Japan said Tuesday it was satisfied with the punishment imposed on the captain of a U.S. submarine that sank a high school fisheries training vessel, but officials in the town where the ship was based said the penalty was not severe enough.

USS Greeneville Cmdr. Scott Waddle was given a letter of reprimand Monday as punishment for the February collision that killed nine people aboard the Ehime Maru in waters off Hawaii.

He was also told he would have to forfeit half of his pay for two months, but that punishment was suspended -- meaning Waddle will receive full pay until he retires on Oct. 1.

"The Japanese government considers that the U.S. government has acknowledged all responsibilities regarding this incident," said Kazuhiko Koshikawa, spokesman for Prime Minister Yoshiro Mori.

The nine killed in the Feb. 9 collision included four students and two teachers from a fisheries high school in Uwajima. Some in the city 470 miles southwest of Tokyo felt Waddle's punishment was not strong enough.

"Unfortunately, I cannot help but feel the punishment may be too light," said Mayor Hirohisa Ishibashi.

"Families and students are demanding that Waddle come to Uwajima and apologize," he added. "But I am too agitated at this point to say, please come."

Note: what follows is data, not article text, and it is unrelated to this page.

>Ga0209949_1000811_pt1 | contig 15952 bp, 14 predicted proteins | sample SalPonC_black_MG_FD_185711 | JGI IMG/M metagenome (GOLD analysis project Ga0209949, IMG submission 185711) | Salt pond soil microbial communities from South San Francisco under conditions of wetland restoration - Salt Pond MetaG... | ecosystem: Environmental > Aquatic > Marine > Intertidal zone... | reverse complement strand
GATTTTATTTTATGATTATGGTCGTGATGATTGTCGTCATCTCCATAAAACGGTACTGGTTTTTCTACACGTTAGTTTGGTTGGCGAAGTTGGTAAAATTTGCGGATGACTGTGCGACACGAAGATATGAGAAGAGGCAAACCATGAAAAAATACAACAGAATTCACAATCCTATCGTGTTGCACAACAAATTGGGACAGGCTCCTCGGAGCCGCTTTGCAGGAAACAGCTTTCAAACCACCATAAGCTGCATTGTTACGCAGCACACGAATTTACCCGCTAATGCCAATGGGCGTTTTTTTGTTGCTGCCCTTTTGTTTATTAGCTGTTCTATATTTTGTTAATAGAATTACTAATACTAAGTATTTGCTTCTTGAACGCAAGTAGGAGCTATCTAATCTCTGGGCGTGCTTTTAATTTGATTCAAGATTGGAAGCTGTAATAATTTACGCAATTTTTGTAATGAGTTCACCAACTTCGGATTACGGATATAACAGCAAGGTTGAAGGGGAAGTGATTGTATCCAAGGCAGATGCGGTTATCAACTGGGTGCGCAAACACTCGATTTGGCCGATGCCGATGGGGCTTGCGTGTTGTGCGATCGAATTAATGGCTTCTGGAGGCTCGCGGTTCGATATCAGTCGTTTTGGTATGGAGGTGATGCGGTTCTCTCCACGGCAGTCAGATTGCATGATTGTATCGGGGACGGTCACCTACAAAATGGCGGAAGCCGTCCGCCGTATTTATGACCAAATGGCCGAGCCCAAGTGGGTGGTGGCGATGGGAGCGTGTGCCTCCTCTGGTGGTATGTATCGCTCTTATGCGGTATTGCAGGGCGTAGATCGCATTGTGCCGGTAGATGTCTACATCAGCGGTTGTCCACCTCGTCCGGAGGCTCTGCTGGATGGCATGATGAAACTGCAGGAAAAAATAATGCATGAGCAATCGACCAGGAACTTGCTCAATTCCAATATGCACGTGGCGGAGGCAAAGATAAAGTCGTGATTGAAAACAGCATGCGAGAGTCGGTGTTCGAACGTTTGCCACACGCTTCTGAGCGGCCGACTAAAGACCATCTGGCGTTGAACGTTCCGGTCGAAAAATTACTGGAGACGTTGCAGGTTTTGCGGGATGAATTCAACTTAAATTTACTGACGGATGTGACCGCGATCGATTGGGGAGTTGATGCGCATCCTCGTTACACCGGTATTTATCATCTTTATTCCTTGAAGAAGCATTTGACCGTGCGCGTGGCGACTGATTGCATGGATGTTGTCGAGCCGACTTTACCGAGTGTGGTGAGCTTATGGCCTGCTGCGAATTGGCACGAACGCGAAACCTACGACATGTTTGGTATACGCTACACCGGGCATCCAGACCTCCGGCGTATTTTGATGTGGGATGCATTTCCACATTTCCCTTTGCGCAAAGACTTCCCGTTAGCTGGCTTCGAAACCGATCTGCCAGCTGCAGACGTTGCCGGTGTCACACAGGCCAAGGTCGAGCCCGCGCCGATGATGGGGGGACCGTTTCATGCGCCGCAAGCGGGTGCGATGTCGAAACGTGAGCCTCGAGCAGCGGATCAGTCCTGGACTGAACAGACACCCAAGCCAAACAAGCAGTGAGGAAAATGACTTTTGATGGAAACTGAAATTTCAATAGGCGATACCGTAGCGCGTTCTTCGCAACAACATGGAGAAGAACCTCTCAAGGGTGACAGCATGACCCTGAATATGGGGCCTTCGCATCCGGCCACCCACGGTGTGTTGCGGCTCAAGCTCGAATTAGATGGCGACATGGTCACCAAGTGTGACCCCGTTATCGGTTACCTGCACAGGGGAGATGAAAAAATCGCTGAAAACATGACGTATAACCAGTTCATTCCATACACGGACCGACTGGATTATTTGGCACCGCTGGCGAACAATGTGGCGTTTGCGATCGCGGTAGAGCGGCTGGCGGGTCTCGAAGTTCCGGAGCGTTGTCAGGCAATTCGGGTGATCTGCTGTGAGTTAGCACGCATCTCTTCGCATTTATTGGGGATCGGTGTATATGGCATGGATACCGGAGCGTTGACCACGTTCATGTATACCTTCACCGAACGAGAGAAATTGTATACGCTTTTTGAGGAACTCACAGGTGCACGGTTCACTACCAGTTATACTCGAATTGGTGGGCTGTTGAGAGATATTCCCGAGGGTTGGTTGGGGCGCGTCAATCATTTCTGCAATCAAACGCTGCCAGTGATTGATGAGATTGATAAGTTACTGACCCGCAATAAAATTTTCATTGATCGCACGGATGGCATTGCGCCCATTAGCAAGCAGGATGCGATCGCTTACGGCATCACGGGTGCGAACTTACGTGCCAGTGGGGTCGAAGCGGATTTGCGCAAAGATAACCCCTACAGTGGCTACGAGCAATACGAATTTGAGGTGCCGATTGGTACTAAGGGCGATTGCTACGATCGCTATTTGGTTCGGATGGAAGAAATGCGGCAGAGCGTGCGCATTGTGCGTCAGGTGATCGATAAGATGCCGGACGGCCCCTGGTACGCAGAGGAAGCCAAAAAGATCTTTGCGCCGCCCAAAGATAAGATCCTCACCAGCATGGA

There were strong feelings in Japan that Waddle should face a court-martial for failing to detect the Ehime Maru before his submarine surfaced rapidly in a demonstration of emergency procedures for the benefit of 16 civilians aboard. All other officers of the Greeneville also escaped courts-martial.

"It is regrettable our feeling that the sub's captain should be tried in a military court did not materialize," said Motoyasu Ota, a city official in Uwajima.

But the Japanese government said Tuesday the punishment issue was closed.

"With the measures taken against Waddle and others, their liability has been made clear," Kazuhiko said. "These decisions were made under U.S. rules and the Japanese government does not at this point plan to make any specific demand to the United States."

Japan will, however, continue to ask that "sincere steps" be taken in negotiating remaining issues such as compensation for the families of the victims and raising of the Ehime Maru, he said.